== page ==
The latest news in the video games industry this week is the suggestion that Sony is currently working on a new PlayStation unit, which some analysts are describing as the PlayStation 4.5. This new machine stops short of being a next generation PlayStation 5 console, but it could bridge the gap to the next major release from Sony.
PlayStation 4.5 – 4K powerhouse
Reports suggest that the console in question will provide support for the increasingly mainstream 4K resolution, while more processing power will be included to ensure that virtual reality can be implemented satisfactorily. Development sources close to Sony have apparently linked the news, with an anonymous source claiming that discussions were overheard between programmers about this new PlayStation 4.5 during the Game Developers Conference in San Francisco.
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Very little is known about this machine at the time of writing, but numerous major media outlets have picked up on the news. Sony has declined to comment on the existence or otherwise of the mooted PlayStation 4.5, and thus it is not entirely clear whether this will be an upgrade or an entirely new standalone console.
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It seems that the PlayStation 4.5 could be a response to a video games industry that is becoming more complex, diverse and competitive. While console manufacturers have previously relied on releasing a machine and it then enjoying a lifespan of a decade, or in some cases more, the days of this concept may be numbered. Smartphone manufacturers are now targeting the gaming marketplace, and these devices are, of course, updated on an annual basis, and can even be upgraded very regularly vis updates.
This is proving challenging for both Sony and Microsoft, with the Xbox One and PlayStation 4 falling significantly their PC competition. It seems that the PlayStation 4.5 could be a response to this, with Sony hoping to produce a machine that narrows the goulf between its console range and the PC marketplace.
Sony’s great rival Microsoft has already indicated that it is considering a significant change to the ethos of his video games operation. At the Xbox Spring Showcase, Xbox chief Phil Spencer suggested that Microsoft could concentrate on upgrading its machines in the future, and that PC gaming could be a major focus of its gaming output. In particular, the emerging Universal Windows Platform will enable Windows 10 PCs to cross-play with the Xbox One.
With the ethos of the video games marketplace evolving rapidly, Sony may decide against developing a PlayStation 5 quite as quickly as was perhaps predicted. Nonetheless, it would be extremely surprising if the corporation even remotely considered ditching the project completely, as it has build up such a significant lead over Microsoft in the existing console generation that a PlayStation 5 must be considered an utter certainty.
The question that many analysts will pose, and indeed people who have purchased the PlayStation 4 in its relatively short life cycle, is why it didn’t Sony address the 4K and virtual reality issues when the PlayStation 4 was initially released?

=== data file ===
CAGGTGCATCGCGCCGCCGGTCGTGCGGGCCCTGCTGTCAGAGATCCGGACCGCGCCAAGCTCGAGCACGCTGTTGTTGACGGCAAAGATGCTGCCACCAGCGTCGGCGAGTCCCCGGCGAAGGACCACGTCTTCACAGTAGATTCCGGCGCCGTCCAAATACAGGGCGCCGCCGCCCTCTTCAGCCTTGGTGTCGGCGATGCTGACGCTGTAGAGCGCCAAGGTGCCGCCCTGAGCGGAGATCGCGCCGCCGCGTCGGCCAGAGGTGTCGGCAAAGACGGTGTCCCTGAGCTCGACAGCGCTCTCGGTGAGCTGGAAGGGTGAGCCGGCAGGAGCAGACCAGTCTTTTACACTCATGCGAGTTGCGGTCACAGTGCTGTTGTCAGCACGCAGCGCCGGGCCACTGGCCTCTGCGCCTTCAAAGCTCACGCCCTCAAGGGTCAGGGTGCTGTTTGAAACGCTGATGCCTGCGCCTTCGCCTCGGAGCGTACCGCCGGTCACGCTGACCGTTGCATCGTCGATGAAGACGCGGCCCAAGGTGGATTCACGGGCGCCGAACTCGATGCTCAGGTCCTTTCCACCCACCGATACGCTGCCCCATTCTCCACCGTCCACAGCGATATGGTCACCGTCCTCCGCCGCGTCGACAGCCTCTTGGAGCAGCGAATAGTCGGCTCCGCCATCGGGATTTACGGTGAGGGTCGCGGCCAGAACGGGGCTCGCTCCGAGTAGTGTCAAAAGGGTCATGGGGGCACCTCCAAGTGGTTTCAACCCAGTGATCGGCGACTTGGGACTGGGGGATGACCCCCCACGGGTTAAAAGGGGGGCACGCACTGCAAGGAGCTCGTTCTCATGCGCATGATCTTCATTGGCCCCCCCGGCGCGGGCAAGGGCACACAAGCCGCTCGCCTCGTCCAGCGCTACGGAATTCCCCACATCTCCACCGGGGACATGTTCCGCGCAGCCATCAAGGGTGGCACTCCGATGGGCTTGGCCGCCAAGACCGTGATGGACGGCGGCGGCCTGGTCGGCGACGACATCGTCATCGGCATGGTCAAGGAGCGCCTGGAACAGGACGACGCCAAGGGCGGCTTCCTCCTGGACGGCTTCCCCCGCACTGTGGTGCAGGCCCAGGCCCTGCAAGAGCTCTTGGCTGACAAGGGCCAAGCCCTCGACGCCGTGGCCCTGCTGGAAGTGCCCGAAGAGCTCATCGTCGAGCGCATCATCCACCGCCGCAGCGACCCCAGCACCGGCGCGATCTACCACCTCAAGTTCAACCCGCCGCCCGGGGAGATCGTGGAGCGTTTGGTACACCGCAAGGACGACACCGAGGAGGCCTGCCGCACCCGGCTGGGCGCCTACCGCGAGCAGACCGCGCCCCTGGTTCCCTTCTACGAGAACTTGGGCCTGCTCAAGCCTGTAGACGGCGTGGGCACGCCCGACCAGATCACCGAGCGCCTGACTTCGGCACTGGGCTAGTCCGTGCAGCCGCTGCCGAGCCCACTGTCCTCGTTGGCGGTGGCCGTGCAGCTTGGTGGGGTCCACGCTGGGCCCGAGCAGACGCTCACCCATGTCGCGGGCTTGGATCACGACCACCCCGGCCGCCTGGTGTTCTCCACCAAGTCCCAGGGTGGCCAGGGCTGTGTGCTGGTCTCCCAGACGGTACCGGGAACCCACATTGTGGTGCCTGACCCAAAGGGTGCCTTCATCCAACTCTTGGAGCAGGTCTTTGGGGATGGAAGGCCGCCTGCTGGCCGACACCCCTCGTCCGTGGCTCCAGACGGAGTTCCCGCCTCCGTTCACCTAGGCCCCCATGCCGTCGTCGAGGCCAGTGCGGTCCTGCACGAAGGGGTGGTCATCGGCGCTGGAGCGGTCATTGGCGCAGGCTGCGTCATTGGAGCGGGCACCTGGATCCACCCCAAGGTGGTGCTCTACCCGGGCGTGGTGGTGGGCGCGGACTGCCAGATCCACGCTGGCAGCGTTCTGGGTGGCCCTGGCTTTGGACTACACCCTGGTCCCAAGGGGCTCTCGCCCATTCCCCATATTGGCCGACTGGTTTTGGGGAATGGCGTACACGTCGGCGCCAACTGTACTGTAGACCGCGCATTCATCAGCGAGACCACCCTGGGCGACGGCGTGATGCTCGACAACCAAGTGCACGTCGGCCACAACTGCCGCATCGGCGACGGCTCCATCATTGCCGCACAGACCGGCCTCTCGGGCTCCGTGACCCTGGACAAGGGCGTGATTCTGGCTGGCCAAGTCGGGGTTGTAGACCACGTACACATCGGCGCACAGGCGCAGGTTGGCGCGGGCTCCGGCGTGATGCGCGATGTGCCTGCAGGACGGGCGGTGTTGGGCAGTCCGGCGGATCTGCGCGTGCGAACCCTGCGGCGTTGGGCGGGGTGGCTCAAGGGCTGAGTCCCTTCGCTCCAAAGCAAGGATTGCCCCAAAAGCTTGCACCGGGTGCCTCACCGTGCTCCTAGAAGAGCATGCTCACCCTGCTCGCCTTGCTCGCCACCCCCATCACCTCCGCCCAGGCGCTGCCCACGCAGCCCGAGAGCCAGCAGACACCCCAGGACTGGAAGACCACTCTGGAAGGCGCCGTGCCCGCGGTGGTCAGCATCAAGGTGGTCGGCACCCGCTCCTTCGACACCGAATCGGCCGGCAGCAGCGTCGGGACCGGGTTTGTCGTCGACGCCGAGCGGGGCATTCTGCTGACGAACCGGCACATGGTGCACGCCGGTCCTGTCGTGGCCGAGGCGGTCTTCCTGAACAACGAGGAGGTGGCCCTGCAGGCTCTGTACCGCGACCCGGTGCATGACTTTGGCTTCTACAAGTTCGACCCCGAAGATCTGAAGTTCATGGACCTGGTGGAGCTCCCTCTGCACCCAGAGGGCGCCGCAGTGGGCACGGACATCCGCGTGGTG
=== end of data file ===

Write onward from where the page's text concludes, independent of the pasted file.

Perhaps the most obvious explanation for this is sheer expense. At the time that the PlayStation 4 was released, virtual reality technology was not readily available in a form that was compatible with the PS4, and 4K resolution was very much a niche technology, and indeed has not entirely established itself as a mainstream medium yet. Sony was probably of the opinion that there was no need to significantly inflate the manufacturing cost, and ultimately price point, of the PlayStation 4 in order to include technology that would not necessarily be critical to the success of the machine.
Meanwhile, there was financial, industry and consumer pressure on both Sony and Microsoft to replace the ageing PlayStation 3 and Xbox 360, particularly with developers struggling to get enough power out of the systems in order to satisfy their creative visions. It did seem a necessity for Sony to release is next generation console, and on the whole the PlayStation 4 has been a success for the corporation, and certainly in comparison to the Xbox One.
But with Sony having invested a significant amount of money in its PlayStation VR project, it is clear that the Japanese corporation needs to ensure that it lives up to the standard required and expected of the PlayStation hardware. This may not be the case initially, as reports have suggested that due to processing restrictions with the existing Sony console that so-called ‘asynchronous reprojection’ will need to be utilized in order to deliver similar quality visuals to those delivered by Oculus Rift on the PC.
It is thought that a more powerful PlayStation 4.5 console may be needed in order to make this process more convenient. And if Sony was to significantly improve the processing power of the PlayStation 4.5, it could be possible for the video games manufacturer to deliver native 120Hz visuals.
While some analysts have suggested that Sony is unlikely to splinter its core audience by releasing a new machine at this point in time, some of the justification for the PlayStation 4.5 has nonetheless been acknowledged almost universally. Improving 4K video support, and ensuring that the Sony console can be optimized to support PlayStation VR, are both the essential in the future of the PlayStation branding.
What is certain though is that Sony and Microsoft are working on some nifty hardware internally, and that the future of the video games industry should have been resolved to a great extent by the end of the calendar year.